What is normal aging?

Dr. Susan Varano, geriatric physician and former director of Yale’s Elder Horizons Program, answered questions about aging at The Greens at Cannondale’s third Community Education Series. Dr. Varano had good news and not-so-good news for older adults.

“There are those who face aging with acceptance and those who don’t want to talk about it,” she said. Acceptance is better because there are ways to make aging less burdensome. Changes will inevitably occur. Nothing seems as good as it used to be, but new routines can help make life easier. One of the biggest fears is memory loss. Finding it hard to remember names, wondering why you just walked into the kitchen are normal experiences for older adults. Growing older requires new habits. Making lists. Organizing your day. Parking your car in the same place. Doing one thing at a time and completing each task before starting another.

Dr. Varano told the larger-than-usual audience to accept the fact that their sense of smell and taste will probably decrease, but using more salt isn’t the answer. She encouraged people to experiment with other herbs and spices.

Though people may have trouble with their teeth, they should resist catering to a sweet tooth. Sugar is the enemy, since the ability to absorb glucose decreases, and people could be headed for diabetes. Though there seemed to be lots more bad news than good news, Dr. Varano’s lively, entertaining approach was welcomed.

Though she is too young to have experienced these changes, she knew the techniques of living to a ripe old age from her patients. She explained that since older eyes have a decreased ability to face darkness, people should drive when it’s light. They should adjust their day to the season. At night, they should make sure the path to the bathroom is visible (and not cluttered with sleeping dogs or cats).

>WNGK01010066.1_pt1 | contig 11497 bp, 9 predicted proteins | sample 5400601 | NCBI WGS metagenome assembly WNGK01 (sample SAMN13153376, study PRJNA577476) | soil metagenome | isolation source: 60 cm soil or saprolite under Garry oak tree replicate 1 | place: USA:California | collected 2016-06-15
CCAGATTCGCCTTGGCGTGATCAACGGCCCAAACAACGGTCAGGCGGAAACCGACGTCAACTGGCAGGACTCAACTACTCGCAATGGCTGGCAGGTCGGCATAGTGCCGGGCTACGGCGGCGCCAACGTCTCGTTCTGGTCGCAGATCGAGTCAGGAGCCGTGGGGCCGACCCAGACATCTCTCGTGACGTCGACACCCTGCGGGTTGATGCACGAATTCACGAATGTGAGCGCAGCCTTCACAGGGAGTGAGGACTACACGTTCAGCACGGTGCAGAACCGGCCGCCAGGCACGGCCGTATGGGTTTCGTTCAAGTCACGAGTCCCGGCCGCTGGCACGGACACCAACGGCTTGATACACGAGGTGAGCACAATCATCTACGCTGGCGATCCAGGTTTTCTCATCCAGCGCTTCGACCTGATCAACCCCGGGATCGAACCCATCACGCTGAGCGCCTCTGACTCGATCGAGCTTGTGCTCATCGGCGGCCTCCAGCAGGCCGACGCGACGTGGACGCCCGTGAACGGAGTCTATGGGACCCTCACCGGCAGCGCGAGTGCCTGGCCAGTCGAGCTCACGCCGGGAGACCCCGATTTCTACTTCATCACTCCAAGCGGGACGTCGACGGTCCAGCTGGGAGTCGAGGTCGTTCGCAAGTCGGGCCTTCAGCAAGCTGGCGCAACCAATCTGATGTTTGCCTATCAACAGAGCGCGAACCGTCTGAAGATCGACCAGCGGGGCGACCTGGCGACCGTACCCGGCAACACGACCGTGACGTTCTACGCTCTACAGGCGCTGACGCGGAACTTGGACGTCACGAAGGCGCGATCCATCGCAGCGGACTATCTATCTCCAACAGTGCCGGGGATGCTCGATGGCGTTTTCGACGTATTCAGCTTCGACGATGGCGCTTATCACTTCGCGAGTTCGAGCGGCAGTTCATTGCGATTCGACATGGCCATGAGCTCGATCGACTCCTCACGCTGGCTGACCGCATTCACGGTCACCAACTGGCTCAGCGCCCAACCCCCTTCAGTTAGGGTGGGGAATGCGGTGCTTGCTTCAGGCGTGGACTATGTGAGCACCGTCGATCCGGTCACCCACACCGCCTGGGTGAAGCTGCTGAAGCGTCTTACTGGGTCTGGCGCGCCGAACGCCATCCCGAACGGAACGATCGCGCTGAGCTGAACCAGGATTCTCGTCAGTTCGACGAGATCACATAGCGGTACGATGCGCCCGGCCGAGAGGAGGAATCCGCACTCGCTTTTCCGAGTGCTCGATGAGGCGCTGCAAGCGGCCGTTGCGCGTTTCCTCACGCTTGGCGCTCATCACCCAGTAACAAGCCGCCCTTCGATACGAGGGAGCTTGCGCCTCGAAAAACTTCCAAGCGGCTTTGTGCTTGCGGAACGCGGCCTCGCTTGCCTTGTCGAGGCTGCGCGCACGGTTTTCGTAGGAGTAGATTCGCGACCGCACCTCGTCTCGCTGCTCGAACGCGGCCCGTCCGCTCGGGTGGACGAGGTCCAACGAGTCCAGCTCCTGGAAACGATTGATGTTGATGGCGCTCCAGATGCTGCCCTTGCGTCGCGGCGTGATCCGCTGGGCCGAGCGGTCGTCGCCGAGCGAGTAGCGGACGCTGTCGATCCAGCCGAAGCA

Dr. Varano sympathized with everyone who needed a hearing aid. She understood the challenges of proper adjustment, but said to hang in there even it takes weeks to get it right.

“Hearing loss can lead to isolation and depression, but with the right equipment, hearing doesn’t have to be a big problem.”

When she got to the topic of the bladder, she said, “You have to train your brain to avoid accidents. Urinary incontinence is not normal aging. There is stress incontinence and urge incontinence, but you can train your brain to discipline your bladder.”

Dr. Varano had all kinds of tips for older adults. “Don’t talk while you’re eating. Sleep is critical. Keep a sleep diary. Most important, check in with your doctor to evaluate every medicine you take. Is the dosage right for your current weight and state of health? Many medications should be adjusted with age.”

There was lots to think about, and the audience left in good spirits. Dr. Varano ended her talk with an offer: TransCon Builders, the parent company of The Greens, offers a free memory screening that can assess the actual state of a person’s memory. This can ease fears and help identify a problem when it’s easiest to treat. To find out more, call The Greens at Cannondale at 203-761-1191.

The next educational seminar is Sept. 10, when Dr. Stephen Jones of Greenwich Hospital will discuss “Keeping Your Brain Young.” The Greens at Cannondale is at 435 Danbury Road.